22 February 2013 Enhancement of single molecule fluorescence using conical micromirrors
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Abstract
Subwavelength metal apertures significantly enhance single molecule fluorescence signaling systems, but require efficient illumination and collection optics. On-chip micromirror structures offer a way to markedly improve the coupling efficiency between such subwavelength metal apertures and the external fluorescence illumination and collection optics, which in turn greatly simplifies several aspects of instrument design including optics, optomechanics, and thermal control. Modeling and experimental verification of the gains in illumination and collection efficiency for subwavelength metal apertures leads to a micromirror design that is both highly efficient yet also manufacturable. A combination of ray-based and finite-difference-time-domain models is used to optimize conical micromirrors colocated with subwavelength metal apertures for the case where the illumination light interacts strongly with the micromirror and the collection optics have modest numerical aperture (NA~0.5). Experimental methods employing either freely diffusing or immobilized dye molecules are used to measure the illumination and collection efficiencies of fabricated micromirror prototypes. An overall fluorescence gain of ~100x, comprising a 20x improvement with flood illumination efficiency together with a 5x improvement in collection efficiency, are both predicted and experimentally verified.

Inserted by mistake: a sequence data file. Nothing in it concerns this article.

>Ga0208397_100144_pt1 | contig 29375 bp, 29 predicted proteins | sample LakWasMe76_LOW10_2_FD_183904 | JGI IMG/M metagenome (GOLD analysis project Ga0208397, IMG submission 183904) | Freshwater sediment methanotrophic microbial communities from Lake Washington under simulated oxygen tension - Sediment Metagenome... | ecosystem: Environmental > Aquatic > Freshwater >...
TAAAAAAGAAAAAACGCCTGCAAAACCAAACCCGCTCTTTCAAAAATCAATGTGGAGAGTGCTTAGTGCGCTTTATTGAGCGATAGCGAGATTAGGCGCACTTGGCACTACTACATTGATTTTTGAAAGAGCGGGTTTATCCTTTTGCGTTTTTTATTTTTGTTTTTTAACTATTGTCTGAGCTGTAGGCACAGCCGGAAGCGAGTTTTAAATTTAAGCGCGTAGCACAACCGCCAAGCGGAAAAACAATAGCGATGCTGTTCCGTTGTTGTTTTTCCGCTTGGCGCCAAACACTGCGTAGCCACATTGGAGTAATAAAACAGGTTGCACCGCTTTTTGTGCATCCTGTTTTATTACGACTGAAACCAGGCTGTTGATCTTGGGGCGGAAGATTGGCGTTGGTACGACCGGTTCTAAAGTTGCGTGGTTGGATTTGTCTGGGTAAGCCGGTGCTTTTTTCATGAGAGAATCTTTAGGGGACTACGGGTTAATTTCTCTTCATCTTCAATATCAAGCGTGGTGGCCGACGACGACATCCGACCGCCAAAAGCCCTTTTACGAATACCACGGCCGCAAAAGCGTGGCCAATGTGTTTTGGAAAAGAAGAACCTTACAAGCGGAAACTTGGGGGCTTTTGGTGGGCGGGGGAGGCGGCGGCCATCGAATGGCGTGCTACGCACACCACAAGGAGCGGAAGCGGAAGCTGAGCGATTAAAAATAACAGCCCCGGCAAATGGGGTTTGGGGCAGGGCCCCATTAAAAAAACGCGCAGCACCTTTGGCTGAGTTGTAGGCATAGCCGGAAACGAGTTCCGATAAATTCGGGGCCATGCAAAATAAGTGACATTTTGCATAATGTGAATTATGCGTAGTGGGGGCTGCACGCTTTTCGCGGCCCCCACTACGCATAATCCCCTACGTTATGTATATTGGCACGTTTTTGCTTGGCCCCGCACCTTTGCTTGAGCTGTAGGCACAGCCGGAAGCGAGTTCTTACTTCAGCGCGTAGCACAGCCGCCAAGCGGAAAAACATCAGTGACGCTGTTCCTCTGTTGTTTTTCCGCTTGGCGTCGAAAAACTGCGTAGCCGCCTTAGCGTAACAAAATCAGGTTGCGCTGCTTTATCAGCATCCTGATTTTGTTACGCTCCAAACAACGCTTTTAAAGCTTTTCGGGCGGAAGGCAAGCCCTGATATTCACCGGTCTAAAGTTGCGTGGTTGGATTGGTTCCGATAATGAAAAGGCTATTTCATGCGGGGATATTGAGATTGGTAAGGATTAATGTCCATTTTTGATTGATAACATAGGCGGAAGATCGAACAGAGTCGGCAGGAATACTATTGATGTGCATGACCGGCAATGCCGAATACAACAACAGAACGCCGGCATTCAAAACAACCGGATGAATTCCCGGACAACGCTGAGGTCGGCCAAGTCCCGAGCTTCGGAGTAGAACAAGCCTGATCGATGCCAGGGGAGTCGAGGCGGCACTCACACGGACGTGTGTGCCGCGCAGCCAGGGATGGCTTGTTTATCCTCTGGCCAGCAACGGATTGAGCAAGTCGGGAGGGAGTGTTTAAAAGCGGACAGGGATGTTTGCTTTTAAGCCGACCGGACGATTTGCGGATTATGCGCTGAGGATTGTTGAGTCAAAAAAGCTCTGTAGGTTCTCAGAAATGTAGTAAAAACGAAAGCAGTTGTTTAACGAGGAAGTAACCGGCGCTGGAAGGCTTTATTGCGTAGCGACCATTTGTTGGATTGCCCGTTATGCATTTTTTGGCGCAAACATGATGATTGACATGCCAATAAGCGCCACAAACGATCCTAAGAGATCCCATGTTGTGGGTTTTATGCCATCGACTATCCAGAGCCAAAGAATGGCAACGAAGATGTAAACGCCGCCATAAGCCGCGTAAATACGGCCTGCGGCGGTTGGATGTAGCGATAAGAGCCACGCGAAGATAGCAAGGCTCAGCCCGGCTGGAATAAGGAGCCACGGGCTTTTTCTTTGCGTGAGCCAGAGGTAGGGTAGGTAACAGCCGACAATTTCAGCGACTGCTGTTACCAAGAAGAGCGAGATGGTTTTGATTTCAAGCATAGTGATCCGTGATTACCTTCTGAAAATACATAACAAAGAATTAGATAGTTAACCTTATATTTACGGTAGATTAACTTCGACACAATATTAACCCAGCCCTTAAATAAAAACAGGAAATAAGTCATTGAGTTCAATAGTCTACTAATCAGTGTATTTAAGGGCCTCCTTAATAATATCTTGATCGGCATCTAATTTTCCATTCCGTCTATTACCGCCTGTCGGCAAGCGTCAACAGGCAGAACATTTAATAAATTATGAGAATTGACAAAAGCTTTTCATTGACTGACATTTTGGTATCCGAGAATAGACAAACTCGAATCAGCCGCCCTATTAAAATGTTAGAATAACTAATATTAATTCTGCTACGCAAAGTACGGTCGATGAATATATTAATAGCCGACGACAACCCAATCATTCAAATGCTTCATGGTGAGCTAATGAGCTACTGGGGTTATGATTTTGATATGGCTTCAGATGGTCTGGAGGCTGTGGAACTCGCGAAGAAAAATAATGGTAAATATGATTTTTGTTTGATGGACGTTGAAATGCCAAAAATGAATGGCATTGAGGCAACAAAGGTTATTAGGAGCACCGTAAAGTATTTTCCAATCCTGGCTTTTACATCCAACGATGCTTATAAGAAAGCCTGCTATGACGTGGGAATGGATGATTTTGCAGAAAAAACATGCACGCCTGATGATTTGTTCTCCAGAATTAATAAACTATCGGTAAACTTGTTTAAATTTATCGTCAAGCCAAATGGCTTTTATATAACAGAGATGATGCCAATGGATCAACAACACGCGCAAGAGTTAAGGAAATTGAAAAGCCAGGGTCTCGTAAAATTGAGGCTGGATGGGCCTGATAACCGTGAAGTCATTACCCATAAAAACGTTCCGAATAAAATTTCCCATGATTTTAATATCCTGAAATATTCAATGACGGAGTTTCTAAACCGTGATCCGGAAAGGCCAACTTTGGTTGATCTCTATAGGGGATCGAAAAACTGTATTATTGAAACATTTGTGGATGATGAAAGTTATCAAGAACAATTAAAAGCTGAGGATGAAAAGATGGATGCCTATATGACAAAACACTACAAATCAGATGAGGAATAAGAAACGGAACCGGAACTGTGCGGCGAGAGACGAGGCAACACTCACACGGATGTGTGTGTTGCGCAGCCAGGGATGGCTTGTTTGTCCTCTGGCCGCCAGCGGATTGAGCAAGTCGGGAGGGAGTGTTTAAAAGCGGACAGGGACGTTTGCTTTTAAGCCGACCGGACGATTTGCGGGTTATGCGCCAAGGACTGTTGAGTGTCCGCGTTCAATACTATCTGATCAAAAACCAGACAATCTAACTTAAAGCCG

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A. Grot, A. Rulison, J. Cheng, A. Tomaney, P. Hsiung, R. Saxena, M. Foquet, P. Lundquist, Y. Huang, M. McDonald, "Enhancement of single molecule fluorescence using conical micromirrors", Proc. SPIE 8590, Single Molecule Spectroscopy and Superresolution Imaging VI, 85900H (22 February 2013); doi: 10.1117/12.2005629; https://doi.org/10.1117/12.2005629
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